A cold and heavy drop of rain pelted her forehead. She didn’t move. Another hit her shoulder, and again, she didn’t move. Within minutes frosty sheets of rain began to fall upon her. Lena simply looked up towards the sky, closed her eyes and let the weather consume her. There was something she found so magnificent about weather, the way a storm or a change in the season could reflect her own emotions so perfectly. Breathing deeply, she continued to drink in the rain, the invigorating water refreshing her mind. She felt as though if she tried hard enough maybe she could just become a part of the storm, a violent turmoil of wind and rain, thunder and lightning. She wished she could be absorbed into the massive grey clouds that loomed above her and float away from this place. The cell phone in her pocket began to vibrate, surely her mother or Will calling, wondering where she was and what she was doing. Without even glancing at the screen, she slipped her hand into her pocket and pressed the ignore button. She had everything she wanted right there, in that cold, wet spot and had little desire to leave. Just then, a deafening boom sounded that shook the ground beneath her. The thunderstorm was in full force above her now and the loud sound didn’t cause her to flinch. Lena was unafraid; she was fascinated with storms and felt as though she were one with nature as it released its wrath upon the earth. Again, her pocket was vibrating, and again, she ignored the call. She wished everyone could just leave her alone, at least for a day. All of the love, concern, and care people showed for her irritated her sometimes, in fact, most of the time. Lena enjoyed being independent, she enjoyed solitude, she enjoyed depending on only herself. Just the thought of vulnerability repulsed her. She did not depend on or need anybody else. In fact, she didn’t want to need anybody else. She remembered a time when she needed someone. Glancing at the gravestone in front of her, she read the inscription, “Loving Father”. Yes indeed, he was a loving father. A loving father who she needed once, a loving father who she had depended on, a loving father who, suddenly, was not there anymore. She reminded herself that she did not need him anymore, she did not need anybody.

Her coat pocket shook against her waist again. Annoyed that she could not remain in her state of oneness with nature without interruption, Lena decided to head to the car. Besides, something might be wrong if someone was calling over and over again, there could be an emergency, though she doubted that was the case. Her mother’s definition of an emergency could simply be that she wanted Lena to pick up milk on the way home. Will, on the other hand, had been practically smothering her ever since the John Roberts incident, always wanting to know where she was and what she was doing. Though Lena appreciated that and understood why he was so concerned for her safety that didn’t stop it from being a great annoyance.  She slipped her hand into her pocket and hit the ignore button again, not wanting to take her cell phone out and have it get damaged by the rain, she decided she would check it in the car. She rose from her seat in the cemetery, instantly feeling disconnected from her mesh with nature, her match with solitude and anger. Upon standing, she walked up to the grave stone in front of her and placed her hand upon the top. Heavily, she sighed and whispered “Bye.” This was a usual custom for Lena when she visited this site, she was not crazy or insane, and she did not think she was actually speaking to her father. Still, somehow, she could never leave the cemetery without whispering goodbye. She thought that was partially due to the fact that she had never been able to say her final goodbye to her father in life.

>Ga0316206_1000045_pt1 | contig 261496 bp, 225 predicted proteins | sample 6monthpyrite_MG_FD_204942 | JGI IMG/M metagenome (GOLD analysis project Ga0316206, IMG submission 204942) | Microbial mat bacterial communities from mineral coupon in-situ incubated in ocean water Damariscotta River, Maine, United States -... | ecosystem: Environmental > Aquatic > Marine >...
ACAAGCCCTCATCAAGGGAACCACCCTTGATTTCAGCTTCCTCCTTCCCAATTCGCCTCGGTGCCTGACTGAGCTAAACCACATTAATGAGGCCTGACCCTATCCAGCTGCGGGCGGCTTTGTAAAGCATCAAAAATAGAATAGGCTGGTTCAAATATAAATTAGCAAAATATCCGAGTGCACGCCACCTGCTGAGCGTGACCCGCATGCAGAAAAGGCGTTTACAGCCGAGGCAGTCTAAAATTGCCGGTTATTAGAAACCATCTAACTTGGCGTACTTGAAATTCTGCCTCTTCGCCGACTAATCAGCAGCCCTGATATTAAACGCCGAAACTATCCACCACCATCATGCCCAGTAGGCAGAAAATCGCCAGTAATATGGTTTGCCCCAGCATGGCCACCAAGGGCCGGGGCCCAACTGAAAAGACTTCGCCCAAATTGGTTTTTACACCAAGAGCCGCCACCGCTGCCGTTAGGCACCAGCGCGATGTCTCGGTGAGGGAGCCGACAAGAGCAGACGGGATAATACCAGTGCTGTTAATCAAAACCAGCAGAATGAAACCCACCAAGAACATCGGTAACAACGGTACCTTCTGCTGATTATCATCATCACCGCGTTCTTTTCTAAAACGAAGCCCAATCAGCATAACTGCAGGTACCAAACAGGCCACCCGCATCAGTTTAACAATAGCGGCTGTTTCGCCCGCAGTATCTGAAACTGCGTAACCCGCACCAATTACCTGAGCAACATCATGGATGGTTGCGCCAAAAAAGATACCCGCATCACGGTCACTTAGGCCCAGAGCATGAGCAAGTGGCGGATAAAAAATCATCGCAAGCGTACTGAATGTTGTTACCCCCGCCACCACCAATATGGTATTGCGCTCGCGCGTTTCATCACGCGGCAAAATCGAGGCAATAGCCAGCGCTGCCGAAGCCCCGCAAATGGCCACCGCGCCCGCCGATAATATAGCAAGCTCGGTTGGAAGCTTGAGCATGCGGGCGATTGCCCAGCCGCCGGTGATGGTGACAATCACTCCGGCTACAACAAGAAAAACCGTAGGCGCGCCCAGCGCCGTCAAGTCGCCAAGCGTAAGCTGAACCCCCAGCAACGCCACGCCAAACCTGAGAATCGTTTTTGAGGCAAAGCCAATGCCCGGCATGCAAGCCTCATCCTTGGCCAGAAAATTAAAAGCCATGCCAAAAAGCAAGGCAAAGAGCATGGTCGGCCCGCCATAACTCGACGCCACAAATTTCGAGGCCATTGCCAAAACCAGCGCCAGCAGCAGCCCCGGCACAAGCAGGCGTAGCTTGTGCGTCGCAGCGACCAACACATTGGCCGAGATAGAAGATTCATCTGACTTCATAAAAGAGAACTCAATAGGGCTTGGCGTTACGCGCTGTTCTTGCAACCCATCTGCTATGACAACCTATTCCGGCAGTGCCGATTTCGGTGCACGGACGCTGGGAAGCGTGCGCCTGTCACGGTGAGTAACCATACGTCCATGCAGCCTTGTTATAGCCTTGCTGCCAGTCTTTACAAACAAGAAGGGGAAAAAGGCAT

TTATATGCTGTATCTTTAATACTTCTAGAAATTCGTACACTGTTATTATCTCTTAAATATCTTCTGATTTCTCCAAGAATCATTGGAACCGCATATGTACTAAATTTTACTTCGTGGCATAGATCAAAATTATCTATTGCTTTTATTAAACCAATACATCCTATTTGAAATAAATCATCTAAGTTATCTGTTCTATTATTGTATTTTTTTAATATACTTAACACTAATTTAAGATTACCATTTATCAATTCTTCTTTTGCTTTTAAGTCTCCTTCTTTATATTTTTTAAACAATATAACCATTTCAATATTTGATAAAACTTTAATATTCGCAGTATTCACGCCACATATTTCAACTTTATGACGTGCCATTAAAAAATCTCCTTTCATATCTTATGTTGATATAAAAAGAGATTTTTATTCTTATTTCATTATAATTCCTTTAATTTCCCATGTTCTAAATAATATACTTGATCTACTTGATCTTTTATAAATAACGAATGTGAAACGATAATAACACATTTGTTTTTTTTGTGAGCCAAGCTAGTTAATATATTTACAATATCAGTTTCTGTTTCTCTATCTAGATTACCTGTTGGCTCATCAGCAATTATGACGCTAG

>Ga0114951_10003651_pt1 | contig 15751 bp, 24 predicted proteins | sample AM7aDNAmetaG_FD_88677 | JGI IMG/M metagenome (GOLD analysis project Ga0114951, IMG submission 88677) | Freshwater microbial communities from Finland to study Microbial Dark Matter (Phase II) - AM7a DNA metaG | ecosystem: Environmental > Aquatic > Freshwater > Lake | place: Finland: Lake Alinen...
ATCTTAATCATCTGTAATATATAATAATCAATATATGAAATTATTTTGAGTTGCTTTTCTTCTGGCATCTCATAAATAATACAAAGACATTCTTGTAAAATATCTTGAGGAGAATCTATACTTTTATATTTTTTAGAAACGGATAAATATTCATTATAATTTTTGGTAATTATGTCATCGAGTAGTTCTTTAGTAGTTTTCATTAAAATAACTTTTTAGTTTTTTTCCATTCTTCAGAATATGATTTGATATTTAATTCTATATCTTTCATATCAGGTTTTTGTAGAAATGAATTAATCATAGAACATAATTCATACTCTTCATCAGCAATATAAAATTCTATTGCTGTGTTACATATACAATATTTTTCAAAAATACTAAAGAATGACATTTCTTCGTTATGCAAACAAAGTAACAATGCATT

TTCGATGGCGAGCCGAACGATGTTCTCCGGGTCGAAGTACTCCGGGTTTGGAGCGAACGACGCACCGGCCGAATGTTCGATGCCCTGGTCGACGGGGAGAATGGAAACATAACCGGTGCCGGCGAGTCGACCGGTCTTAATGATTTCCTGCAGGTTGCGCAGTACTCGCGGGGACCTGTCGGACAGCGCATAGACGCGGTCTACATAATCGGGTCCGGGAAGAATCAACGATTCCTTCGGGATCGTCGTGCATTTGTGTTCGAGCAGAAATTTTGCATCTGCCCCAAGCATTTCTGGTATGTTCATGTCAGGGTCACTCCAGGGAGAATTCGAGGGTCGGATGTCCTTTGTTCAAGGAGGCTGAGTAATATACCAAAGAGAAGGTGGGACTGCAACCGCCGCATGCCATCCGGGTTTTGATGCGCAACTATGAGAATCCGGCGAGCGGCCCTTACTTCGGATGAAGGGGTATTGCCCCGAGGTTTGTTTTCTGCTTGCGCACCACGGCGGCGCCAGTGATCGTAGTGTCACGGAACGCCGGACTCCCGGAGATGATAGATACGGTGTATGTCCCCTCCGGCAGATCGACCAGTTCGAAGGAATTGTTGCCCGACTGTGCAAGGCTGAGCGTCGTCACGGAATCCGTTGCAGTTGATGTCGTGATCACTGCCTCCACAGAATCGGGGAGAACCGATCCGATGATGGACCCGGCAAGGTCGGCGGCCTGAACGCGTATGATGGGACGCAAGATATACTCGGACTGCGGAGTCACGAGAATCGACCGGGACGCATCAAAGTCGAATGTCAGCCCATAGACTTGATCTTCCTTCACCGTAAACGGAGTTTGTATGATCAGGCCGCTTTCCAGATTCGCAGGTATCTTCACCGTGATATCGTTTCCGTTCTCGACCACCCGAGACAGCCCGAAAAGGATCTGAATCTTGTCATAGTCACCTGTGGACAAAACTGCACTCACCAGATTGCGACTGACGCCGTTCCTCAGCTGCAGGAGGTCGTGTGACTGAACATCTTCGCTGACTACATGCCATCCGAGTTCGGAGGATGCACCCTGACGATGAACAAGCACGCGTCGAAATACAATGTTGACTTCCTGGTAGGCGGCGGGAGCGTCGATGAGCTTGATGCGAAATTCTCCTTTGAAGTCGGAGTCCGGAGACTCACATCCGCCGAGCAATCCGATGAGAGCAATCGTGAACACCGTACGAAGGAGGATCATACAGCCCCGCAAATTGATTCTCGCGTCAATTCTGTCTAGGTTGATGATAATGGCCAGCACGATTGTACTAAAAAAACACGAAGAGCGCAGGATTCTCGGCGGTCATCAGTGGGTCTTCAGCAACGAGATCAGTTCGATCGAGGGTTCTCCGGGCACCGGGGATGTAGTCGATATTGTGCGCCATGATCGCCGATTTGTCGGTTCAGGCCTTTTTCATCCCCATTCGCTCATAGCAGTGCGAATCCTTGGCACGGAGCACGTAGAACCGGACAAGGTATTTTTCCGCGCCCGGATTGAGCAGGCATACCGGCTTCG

She took her time walking to the car, reluctant to leave her comfort in this place. Looking around at the desolate cemetery, some grave sites were well-manicured, others overgrown with weeds, obviously long forgotten. She felt envy for those graves, the ones that were forgotten. She wondered how long it would be before she too could be forgotten. Most people feared such a thing but Lena felt a strange comfort in the idea, she sometimes longed to be forgotten or at the very least, overlooked. Life would be efficient again, clean and organized. There would be little to look forward to, but also little to worry about.

Once she settled herself into the white Trailblazer, she dried her wet face with some tissue she had found in the center console. Pushing the wet strands of her chestnut brown hair out of her face, she looked into the rearview mirror and reconstructed her messy ponytail, which had been her ordinary hairstyle for the past few weeks. After she was comfortable she pulled her cell phone out of her pocket. There were three missed calls, one from her mother and two from Will. Before calling them back she noticed the icon for a text message at the bottom corner of the phone’s screen. It was from Will. Lena opened the message and gasped in shock.

“John Roberts has been released. Come home now.”

 ###

Copyright 2012 Andrea Goodson

You may purchase the first book in The Riverbend Trilogy here